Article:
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Radical Lawmaker May Face Mental Health Probe

Published: June 16, 2014 (Issue # 1815)



  • The online petition asserts that the lawmaker may suffer from schizophrenia, an inferiority complex and "living in her own world."
    Photo: Denis Abramov / Vedomosti

Russian lawmakers face a delicate conundrum as a petition requesting an assessment of the mental health of one of their own flock has gathered more than 103,000 signatures on the web. President Vladimir Putin ordered the parliament last year to review any online petition that gains upwards of 100,000 backers.

The latest petition to cross the threshold targets ultraconservative lawmaker Yelena Mizulina, a self-styled custodian of public morals and crusader against the LGBT lifestyle and the so-called "pedophile lobby."

The petition launched on Onlinepetition.ru, which reached the required amount of signatures on Thursday, lambasted Mizulina over her "proposals to ban everything online."

It also asserted claims that the lawmaker may suffer from schizophrenia, an inferiority complex and "living in her own world."

Though the petition does not seek Mizulina's removal "from the post that she gained through democratic procedures," it does ask the Health Ministry to deploy its "best experts" for an assessment of her "mental health." If the results prove less than satisfactory, the lawmaker should be dismissed, according to the petition.

Mizulina had not commented on the petition as of this article's publication and could not be reached for comment on Sunday. The Duma and the Health Ministry also remained silent on the issue.

The 59-year-old lawmaker, who maintains the appearance of a strict grade-school teacher, has risen in recent years to become one of the most prominent newsmakers in the Duma.

Mizulina who crossed party lines on three occasions before aligning with the pro-Kremlin A Just Russia first scored nationwide notoriety in 2013 when she co-penned a bill banning "LGBT propaganda among minors."

Among her most recent initiatives was a proposal for extrajudicial blocks on websites containing expletives an expansion of a website-blocking law she previously introduced that arguably kickstarted censorship of the Russian Internet.

Mizulina has also backed a ban on U.S. adoptions of Russian children, campaigned against abortion and surrogate motherhood, proposed fines for divorcees, and sought to introduce mention of Orthodox Christianity in Russia's current, secular Constitution.

Mizulina's impassioned promotion of conservative morality has made her a favorite target of Russian liberals. Last June, socialite-turned-opposition supporter Ksenia Sobchak even accused Mizulina of preparing a ban on the "promotion of oral sex," though the claim was later debunked.





 

ALL ABOUT TOWN

Wednesday, Sept. 3


Although thesand sculptures at the Peter and Paul Fortress are more centrally located and therefore more visible to the throngs of tourists, the 300th Anniversary Park of St. Petersburgs own collection closes today so fans of the classic beach activity should get there while they can.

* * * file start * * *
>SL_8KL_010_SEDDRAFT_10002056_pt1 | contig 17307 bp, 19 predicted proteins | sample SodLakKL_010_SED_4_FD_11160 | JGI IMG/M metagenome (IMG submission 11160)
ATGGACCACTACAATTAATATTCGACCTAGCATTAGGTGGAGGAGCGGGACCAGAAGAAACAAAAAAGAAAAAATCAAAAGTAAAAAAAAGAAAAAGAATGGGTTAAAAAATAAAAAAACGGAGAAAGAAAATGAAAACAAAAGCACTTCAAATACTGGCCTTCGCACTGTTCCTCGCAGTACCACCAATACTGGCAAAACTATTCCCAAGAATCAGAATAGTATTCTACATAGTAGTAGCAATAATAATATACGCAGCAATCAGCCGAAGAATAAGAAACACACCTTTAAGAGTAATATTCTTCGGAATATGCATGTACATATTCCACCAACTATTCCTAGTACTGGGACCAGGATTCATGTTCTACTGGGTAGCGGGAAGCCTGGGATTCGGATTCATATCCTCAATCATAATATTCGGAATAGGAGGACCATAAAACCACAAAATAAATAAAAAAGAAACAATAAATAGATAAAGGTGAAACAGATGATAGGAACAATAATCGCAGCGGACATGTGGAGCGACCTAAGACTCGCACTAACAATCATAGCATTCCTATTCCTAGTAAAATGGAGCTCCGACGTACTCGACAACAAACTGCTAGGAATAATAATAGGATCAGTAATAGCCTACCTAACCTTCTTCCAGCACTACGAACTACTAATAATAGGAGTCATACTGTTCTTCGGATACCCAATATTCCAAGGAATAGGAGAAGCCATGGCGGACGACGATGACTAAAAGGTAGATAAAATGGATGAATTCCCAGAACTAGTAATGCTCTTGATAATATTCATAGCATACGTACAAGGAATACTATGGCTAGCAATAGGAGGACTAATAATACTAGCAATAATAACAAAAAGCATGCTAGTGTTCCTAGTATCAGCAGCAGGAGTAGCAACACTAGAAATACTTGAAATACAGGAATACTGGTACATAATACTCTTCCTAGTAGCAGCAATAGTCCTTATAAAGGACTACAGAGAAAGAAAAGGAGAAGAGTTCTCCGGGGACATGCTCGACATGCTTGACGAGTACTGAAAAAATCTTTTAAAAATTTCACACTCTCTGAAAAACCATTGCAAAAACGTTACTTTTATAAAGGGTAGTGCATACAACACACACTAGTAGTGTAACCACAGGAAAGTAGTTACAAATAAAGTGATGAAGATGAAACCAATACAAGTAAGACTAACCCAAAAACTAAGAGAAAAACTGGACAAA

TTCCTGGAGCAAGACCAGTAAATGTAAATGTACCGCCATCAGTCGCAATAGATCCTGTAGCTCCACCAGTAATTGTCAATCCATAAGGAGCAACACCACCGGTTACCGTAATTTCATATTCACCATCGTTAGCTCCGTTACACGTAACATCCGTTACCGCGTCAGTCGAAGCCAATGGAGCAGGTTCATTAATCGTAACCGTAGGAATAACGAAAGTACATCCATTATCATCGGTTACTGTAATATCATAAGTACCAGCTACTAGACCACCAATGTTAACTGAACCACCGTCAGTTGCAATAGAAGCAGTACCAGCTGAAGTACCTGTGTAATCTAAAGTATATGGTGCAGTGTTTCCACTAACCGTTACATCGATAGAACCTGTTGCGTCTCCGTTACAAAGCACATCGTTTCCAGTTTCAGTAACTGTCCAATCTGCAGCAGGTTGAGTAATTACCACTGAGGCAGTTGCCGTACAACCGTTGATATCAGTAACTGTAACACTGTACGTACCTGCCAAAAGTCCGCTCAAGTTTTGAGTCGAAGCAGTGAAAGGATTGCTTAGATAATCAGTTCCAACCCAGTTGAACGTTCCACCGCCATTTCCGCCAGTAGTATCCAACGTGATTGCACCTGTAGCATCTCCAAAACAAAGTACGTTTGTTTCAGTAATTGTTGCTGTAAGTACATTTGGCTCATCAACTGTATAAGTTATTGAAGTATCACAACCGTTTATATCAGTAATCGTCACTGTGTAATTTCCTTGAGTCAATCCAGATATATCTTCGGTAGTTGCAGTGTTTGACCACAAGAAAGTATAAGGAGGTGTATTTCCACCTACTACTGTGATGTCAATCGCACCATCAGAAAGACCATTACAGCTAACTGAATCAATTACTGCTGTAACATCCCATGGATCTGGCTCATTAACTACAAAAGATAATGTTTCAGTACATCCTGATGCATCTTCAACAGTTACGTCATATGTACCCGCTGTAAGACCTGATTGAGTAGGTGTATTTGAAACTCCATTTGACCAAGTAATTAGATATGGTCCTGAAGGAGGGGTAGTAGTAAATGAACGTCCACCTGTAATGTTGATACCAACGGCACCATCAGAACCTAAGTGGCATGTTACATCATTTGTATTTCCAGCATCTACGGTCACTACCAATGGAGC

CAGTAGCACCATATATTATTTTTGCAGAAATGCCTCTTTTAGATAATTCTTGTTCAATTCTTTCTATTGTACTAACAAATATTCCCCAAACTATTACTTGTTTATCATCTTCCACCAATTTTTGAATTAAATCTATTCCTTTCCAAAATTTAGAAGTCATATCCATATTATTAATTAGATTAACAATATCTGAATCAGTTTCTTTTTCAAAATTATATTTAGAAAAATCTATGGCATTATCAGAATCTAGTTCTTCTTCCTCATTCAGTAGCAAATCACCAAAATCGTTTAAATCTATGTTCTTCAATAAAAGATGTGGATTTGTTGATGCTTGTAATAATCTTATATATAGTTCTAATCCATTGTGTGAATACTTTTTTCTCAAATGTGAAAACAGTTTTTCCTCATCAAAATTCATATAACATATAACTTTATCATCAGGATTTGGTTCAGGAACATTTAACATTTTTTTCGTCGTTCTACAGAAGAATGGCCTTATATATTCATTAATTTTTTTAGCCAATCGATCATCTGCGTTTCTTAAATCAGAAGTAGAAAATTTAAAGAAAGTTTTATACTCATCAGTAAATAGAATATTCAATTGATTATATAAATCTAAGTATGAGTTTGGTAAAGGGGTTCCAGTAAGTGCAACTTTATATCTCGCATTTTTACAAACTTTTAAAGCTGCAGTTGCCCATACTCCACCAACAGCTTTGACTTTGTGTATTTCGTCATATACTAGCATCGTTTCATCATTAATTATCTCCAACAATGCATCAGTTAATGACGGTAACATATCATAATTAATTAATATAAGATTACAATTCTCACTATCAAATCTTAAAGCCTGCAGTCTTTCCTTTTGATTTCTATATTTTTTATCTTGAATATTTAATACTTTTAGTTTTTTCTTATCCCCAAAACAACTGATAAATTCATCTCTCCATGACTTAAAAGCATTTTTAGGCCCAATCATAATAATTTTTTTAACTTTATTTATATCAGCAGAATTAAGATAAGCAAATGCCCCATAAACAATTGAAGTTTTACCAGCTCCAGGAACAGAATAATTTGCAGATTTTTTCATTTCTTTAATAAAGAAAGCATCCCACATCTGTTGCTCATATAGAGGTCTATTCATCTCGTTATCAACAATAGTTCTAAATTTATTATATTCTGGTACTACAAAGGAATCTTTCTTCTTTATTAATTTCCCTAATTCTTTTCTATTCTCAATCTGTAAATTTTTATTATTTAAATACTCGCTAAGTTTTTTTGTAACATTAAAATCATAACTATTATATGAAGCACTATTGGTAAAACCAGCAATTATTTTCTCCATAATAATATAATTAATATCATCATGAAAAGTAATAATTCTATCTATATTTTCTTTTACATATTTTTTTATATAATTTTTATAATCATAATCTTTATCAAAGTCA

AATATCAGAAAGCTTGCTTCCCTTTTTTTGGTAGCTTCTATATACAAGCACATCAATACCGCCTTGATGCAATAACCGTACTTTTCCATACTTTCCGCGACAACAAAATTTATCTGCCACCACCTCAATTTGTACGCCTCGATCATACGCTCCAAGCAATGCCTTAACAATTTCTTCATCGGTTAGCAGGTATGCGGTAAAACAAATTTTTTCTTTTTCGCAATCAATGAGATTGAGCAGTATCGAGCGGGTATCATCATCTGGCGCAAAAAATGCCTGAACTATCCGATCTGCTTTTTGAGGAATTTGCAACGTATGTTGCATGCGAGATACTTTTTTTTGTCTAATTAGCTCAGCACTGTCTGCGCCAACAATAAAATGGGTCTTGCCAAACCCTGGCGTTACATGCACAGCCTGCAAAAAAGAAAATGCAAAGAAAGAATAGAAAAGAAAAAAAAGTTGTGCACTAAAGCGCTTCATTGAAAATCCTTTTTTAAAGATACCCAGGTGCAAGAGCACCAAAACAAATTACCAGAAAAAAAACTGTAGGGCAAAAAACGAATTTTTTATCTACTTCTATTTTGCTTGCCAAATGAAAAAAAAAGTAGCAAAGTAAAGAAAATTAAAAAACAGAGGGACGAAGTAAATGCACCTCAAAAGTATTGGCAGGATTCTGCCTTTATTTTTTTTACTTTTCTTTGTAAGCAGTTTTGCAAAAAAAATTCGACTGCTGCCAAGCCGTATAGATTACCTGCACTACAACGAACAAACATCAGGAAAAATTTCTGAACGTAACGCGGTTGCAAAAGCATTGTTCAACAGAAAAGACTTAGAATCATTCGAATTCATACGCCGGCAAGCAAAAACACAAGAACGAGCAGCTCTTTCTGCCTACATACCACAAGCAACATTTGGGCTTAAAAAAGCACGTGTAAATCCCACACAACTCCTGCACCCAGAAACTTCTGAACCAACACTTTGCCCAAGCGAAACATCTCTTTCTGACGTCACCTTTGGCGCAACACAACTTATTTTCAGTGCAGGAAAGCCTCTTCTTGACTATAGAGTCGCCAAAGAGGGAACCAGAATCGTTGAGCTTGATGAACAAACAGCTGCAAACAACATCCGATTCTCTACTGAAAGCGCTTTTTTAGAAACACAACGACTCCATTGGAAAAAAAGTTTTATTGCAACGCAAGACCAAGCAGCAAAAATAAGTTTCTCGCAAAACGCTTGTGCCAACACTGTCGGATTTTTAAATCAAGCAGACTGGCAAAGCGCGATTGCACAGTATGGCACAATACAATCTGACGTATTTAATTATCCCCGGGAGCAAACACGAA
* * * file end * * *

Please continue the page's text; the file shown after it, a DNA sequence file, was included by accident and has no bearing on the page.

Thursday, Sept. 4


Vladimir I. Danchenkov, Head of Baltic Customs, will be in attendance during AmChams Customs and Transportation Committee Meeting convening this afternoon at the organizations office near St. Isaacs Square at 3 p.m.



Friday, Sept. 5


Scrabble lovers and chess masters get their chance to assert their intellectual dominance at the return of the British Book Centers Board Game Evenings tonight. Held weekly on Friday nights, the event gives both board game lovers and those hoping to improve their English the chance to meet, greet and compete. Check out the centers VK page for more details.



Saturday, Sept. 6


Athletes will relish the chance to get the latest gear and try out something new at I Choose Sport, an annual event at Lenexpo forum that plans to welcome more than 30,000 people this week to the international exhibition center. Not only will visitors get to try their hand at various athletic endeavors but they will also be able to peruse equipment that can fulfill their dreams of becoming a champion.


Local KHL team SKA St. Petersburg open their season this evening at home against Lokomotiv Yarovslavl at the Ice Palace arena next to the Prospekt Bolshevikov metro station. See their website for a full schedule and available tickets.



Sunday, Sept. 7


Check out retro and antique cars at Fort Konstantin on Kronstadt Island in the Gulf of Finland at FORTuna, a yearly car festival that highlights the eccentricities of the Soviet automobile industry. A car race, contests and a stunt show will give visitors a chance to rev their engines.



Monday, Sept. 8


This evening marks the opening of the two-week ballet festival High Season at the Mikhailovsky Theater. Check the theaters website for more details about performances and featured dancers.



Tuesday, Sept. 9


Discuss the latest news and issues at the AmCham Hazardous Waste Management Roundtable this morning in the Tango Conference Hall of the Sokos Hotel Palace Bridge on Birzhevoy Pereulok. Starting at 9 a.m., planned topics include the Krasny Bor landfill and waste transportation between Russia and Finland.


Learn more about the citys modern architectural trends at the SPIBA Real Estate and Construction Committees meeting on the topic Contemporary Petersburg Style: What is It? Participants will get the chance to discuss whats in-demand with RBI Holdings Irina Petrova and Lubava Pryanikova, and the current state of the local real estate market. Please confirm your attendance by Sept. 5 through SPIBAs website if you wish to attend.



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